At 1580g (710g front, 870g rear) it’s impressively light for an alloy 29er setup, and within 100g of the lightest carbon wheels that can be trusted to steer straight. The latest ISM (Inter Spoke Milling) 4D rim sculpting shaves excess metal from the rim for the minimum of weight at the outside edge, where it matters most for reducing inertia.
Critically for split-second off the startline/out of corner reactions the ITS-4 freehub has almost instant (7.5-degree) engagement. Mavic’s unique big bladed Zicral alloy straight-pull spoke arrangement mixes with the seems-wonky-but-works radial driveside Isopulse lacing to punch power straight from your pedals with dramatic and ego-boosting directness. Despite having only 20 spokes at either end they’re obedient enough to hit aggressive racing/overtaking lines and hold onto them as well as all but the most expensive carbon XC wheels.
It’s the same lacing system and freehub we’ve been giving obscene amounts of abuse to in a set of CrossMax Enduro wheels for over a year, so we’re not worried about it being able to handle whatever mileage or torque most riders will throw at it. You’ll have to send the wheels back to Mavic’s service centre if a stick takes a spoke out, but we’ve only had to do that once in the past few years despite having multiple Mavics on the go at any one time.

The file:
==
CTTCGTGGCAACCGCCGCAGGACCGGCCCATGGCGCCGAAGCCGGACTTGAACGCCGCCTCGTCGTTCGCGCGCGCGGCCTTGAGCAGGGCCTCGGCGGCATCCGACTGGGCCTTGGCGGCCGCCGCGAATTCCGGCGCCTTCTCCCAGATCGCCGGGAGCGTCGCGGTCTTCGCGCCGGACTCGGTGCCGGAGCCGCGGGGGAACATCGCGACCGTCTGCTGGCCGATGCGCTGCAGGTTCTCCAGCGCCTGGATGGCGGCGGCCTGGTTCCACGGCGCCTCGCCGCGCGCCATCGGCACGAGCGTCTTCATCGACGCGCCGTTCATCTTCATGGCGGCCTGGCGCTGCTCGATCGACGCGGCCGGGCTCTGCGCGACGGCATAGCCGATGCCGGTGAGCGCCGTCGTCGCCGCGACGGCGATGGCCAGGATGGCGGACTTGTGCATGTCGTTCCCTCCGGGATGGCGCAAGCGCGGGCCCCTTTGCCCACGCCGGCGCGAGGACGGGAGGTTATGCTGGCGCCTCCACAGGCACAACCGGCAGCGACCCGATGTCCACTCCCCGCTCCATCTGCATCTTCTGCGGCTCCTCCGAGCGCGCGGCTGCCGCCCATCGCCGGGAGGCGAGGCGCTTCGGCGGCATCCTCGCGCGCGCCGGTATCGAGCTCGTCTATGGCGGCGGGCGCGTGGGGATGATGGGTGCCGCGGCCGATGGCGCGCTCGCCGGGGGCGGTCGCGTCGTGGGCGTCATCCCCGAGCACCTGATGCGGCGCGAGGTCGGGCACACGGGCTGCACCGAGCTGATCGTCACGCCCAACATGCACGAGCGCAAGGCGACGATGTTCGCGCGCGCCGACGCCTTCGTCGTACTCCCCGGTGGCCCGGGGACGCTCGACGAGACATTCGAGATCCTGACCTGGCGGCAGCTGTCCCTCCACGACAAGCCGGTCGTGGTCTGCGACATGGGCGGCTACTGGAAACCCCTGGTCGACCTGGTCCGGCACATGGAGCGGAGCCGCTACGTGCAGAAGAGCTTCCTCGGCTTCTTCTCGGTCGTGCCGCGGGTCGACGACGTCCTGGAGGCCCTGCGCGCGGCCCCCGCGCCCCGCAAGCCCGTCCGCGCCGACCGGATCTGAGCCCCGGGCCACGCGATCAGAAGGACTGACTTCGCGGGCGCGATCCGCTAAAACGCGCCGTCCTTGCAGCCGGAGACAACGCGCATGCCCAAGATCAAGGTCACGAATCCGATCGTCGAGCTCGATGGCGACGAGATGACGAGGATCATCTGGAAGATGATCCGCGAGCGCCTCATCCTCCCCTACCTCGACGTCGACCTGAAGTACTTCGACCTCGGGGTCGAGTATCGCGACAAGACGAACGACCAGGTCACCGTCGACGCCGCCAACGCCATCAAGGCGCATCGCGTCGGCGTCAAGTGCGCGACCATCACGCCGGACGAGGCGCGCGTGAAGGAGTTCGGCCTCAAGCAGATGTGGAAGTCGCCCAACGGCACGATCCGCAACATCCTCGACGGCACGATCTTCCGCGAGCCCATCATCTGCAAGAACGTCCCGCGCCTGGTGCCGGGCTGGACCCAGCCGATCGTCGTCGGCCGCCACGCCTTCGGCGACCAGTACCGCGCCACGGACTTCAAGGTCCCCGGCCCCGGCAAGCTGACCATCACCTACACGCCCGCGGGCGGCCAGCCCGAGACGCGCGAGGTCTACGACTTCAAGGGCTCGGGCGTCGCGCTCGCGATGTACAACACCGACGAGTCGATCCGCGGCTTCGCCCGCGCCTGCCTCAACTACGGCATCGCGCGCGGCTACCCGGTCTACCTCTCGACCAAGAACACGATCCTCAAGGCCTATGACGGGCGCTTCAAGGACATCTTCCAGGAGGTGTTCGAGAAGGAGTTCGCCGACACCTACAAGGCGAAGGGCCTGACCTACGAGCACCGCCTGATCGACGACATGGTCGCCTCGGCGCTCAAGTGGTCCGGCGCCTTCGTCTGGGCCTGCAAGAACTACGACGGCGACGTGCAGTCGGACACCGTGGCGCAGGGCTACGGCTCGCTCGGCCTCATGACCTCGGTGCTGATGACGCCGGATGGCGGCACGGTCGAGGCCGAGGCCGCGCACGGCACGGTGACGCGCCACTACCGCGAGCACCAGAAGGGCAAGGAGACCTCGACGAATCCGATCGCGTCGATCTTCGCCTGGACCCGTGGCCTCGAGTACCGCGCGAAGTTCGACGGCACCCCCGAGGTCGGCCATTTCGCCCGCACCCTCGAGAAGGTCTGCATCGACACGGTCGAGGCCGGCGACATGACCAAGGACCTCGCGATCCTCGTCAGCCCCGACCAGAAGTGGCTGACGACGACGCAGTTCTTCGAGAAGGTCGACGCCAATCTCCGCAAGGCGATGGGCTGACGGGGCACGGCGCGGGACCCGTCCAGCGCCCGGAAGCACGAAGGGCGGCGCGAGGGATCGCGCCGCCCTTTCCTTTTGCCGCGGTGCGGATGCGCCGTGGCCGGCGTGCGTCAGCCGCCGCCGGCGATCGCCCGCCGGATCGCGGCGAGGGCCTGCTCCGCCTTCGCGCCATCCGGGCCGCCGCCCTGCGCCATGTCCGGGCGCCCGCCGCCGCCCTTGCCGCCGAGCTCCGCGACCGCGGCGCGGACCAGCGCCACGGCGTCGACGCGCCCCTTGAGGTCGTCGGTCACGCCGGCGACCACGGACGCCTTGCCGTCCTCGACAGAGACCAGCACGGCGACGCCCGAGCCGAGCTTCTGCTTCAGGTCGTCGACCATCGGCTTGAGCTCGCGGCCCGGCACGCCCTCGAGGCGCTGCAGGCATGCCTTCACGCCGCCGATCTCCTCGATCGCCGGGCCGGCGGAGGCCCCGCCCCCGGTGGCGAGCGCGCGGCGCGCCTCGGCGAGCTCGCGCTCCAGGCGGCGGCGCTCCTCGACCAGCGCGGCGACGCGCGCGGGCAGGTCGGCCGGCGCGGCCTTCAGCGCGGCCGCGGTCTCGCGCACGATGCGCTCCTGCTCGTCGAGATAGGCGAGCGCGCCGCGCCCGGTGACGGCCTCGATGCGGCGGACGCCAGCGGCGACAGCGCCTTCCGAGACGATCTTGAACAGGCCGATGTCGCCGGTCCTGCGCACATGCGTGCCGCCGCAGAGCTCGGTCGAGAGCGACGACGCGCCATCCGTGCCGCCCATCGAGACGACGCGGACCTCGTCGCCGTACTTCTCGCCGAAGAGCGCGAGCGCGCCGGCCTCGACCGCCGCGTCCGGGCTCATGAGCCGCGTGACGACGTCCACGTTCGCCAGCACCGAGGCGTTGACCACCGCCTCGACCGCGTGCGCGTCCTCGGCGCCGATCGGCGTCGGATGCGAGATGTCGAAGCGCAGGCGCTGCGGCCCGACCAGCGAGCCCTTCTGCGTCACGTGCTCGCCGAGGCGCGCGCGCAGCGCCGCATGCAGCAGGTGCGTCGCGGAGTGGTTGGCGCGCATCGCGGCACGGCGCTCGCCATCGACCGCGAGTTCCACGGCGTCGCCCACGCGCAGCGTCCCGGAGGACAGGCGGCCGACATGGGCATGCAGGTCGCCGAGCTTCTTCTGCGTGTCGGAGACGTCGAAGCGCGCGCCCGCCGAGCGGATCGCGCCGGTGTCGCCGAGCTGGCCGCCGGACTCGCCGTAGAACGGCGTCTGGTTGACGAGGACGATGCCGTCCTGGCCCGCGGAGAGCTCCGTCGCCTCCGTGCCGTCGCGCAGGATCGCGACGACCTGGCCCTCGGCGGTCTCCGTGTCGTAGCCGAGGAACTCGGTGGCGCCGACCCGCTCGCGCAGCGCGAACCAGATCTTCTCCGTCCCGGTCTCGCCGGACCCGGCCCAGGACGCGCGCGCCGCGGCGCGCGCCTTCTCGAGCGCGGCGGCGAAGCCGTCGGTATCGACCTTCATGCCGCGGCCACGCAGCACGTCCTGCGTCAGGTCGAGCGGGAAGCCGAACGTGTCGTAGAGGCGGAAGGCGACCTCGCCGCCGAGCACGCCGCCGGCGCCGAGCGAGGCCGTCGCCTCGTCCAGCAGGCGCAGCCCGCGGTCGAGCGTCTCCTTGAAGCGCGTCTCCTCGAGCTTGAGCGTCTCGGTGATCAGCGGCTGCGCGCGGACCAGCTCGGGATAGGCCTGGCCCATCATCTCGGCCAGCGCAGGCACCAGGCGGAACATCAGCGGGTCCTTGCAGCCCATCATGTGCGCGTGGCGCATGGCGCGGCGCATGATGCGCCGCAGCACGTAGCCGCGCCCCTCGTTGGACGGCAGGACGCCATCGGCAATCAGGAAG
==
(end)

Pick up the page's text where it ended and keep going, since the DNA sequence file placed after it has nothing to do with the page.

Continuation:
The easily adjustable bearings are smooth and long lived if you check them for wobble occasionally. Axle swapping (QR to 15mm front, 135mm QR, 135x12mm, 142x12mm rear) is swift and simple and all fit kits are included. As long as you’re patient swapping pawls it’s a cinch to switch to a SRAM XD driver too.
The totally sealed rims blow up easily with most tyres and don’t burp or bleed even at silly low pressures. They’ve stayed sealed even when we’ve dented rims badly on some sets and worked even after we’ve bent them back with pliers. The skinny (19mm internal) width does mean rubber more than 2.2in wide gets pinched but that’s normal for an XC rim. Even the full black finish is an easier cosmetic match to more bikes than raw metal panels like the previous CrossMax SLs are.
Finally, while they’re undoubtedly expensive for alloy, they’re a lot cheaper and more practically tough than the carbon wheels they’re otherwise competitive with.
This article was originally published in What Mountain Bike magazine.